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Assessing uranium and select trace elements associated with breccia pipe uranium deposits in the Colorado River and main tributaries in Grand Canyon, USA

November 4, 2020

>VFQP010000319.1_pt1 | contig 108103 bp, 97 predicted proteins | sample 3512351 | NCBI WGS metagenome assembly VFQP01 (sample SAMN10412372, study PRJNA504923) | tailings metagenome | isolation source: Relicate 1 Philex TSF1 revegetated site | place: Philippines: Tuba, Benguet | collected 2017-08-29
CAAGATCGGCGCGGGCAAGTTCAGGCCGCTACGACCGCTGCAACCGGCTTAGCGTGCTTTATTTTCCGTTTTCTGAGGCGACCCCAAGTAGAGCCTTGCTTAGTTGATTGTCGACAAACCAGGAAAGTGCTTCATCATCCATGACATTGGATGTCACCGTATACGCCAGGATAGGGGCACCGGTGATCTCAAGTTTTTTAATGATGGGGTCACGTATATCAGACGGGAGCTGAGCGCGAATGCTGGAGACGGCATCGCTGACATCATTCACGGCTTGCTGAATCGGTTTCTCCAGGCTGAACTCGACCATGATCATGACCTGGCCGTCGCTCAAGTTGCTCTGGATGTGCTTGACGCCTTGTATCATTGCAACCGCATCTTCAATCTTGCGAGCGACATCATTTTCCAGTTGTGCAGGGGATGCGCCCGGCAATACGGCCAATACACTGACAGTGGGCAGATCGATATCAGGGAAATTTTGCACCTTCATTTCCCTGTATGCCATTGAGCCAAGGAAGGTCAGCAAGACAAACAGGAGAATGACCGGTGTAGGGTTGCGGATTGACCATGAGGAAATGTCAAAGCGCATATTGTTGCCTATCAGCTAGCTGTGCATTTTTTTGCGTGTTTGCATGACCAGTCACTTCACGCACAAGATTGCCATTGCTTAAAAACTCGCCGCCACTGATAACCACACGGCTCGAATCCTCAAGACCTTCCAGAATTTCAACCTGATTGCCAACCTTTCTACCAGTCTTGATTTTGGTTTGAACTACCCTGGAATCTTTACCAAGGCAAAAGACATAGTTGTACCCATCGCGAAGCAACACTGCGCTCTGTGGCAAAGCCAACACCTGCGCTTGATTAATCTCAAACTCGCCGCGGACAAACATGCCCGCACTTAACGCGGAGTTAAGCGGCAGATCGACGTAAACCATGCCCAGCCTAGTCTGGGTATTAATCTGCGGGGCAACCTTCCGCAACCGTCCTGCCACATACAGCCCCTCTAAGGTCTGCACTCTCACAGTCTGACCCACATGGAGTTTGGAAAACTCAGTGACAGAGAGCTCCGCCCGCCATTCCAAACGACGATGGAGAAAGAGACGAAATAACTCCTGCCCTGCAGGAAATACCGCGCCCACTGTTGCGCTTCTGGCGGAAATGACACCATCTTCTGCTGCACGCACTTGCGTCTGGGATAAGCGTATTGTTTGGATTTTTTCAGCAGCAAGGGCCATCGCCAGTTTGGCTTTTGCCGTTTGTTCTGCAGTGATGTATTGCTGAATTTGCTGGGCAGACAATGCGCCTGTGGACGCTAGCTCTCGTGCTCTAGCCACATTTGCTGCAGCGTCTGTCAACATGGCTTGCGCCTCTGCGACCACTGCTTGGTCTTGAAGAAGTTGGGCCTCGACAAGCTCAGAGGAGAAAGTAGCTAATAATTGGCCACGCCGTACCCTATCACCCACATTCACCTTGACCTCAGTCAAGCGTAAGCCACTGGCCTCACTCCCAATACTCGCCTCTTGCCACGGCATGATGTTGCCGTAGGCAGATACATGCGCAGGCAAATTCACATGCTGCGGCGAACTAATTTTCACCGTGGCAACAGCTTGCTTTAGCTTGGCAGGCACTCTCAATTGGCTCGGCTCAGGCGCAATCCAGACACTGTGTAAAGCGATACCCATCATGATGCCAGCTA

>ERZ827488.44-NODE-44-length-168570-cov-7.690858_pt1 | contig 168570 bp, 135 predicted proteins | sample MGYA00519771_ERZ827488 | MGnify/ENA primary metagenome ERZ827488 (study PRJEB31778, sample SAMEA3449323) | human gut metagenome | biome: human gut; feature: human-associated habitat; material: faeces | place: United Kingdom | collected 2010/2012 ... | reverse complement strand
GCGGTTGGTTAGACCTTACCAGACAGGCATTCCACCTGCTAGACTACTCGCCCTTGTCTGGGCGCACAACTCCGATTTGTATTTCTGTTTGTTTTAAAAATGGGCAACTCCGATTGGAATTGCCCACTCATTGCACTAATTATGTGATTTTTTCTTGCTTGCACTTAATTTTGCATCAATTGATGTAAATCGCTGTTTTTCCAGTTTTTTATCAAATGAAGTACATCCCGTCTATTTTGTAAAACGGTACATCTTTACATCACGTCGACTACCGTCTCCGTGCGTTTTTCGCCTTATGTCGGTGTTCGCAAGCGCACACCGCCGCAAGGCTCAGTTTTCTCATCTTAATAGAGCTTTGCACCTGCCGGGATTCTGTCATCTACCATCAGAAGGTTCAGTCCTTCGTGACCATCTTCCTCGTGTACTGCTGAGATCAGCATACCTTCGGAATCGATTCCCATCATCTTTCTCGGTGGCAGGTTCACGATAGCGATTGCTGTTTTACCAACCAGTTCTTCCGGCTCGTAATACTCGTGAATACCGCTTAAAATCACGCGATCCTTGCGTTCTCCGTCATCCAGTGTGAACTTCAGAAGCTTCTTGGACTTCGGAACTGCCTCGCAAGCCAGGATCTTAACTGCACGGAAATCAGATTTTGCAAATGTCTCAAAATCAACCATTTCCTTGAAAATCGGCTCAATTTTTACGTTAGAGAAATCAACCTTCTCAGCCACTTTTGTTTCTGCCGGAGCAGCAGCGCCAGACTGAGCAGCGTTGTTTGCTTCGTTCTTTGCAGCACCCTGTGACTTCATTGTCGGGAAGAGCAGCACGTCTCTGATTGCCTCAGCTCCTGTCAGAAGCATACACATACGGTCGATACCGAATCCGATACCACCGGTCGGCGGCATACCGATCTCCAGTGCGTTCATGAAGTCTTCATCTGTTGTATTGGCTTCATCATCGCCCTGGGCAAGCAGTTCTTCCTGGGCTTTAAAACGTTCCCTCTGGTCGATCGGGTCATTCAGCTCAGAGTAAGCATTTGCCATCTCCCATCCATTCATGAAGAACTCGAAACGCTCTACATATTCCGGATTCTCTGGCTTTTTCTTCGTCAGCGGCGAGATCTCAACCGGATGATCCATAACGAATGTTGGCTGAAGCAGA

Assessing chemical loading from streams in remote, difficult-to-access watersheds is challenging. The Grand Canyon area in northern Arizona, an international tourist destination and sacred place for many Native Americans, is characterized by broad plateaus divided by canyons as much as two-thousand meters deep and hosts some of the highest-grade uranium deposits in the U.S. From 2015–2018 major surface waters in Grand Canyon were monitored for select elements associated with breccia-pipe uranium deposits in the area, including uranium, arsenic, cadmium, and lead. Dissolved constituents in the Colorado River were monitored upstream (Lees Ferry), in the middle (Phantom Ranch), and downstream (Diamond Creek) of uranium mining areas. Concentrations of uranium, arsenic, cadmium, and lead at these main-stem sites varied little during the study period and were all well below human health and aquatic life benchmark criteria (30, 10, 5, and 15 μg/L maximum contaminant levels and 15, 150, 0.8, and 3.1 μg/L aquatic life criteria, respectively). Additionally, dissolved and sediment-bound constituents were monitored during a wide range of streamflow conditions at Little Colorado River, Kanab Creek, and Havasu Creek tributaries, whose watersheds have experienced different levels of uranium mining activities over time. Samples from the tributary sites contained ≤3.8 μg/L of dissolved cadmium and lead, and ≤17 μg/L of dissolved uranium. Dissolved arsenic also was mostly below human and aquatic life criteria at Little Colorado River and Kanab Creek; however, 63% of water samples from Havasu Creek were above the maximum contaminant level for arsenic. Arsenic in suspended sediment was greater than sediment quality guidelines in 9%, 35%, and 35% of samples from Little Colorado River, Kanab Creek, and Havasu Creek, respectively. At the concentrations observed during this study, tributaries contributed on average only about 0.12 μg/L of arsenic and 0.03 μg/L of uranium to the main-stem river. This study demonstrates how chemical loading from mined watersheds may be reliably assessed across a wide range of flow conditions in challenging locations.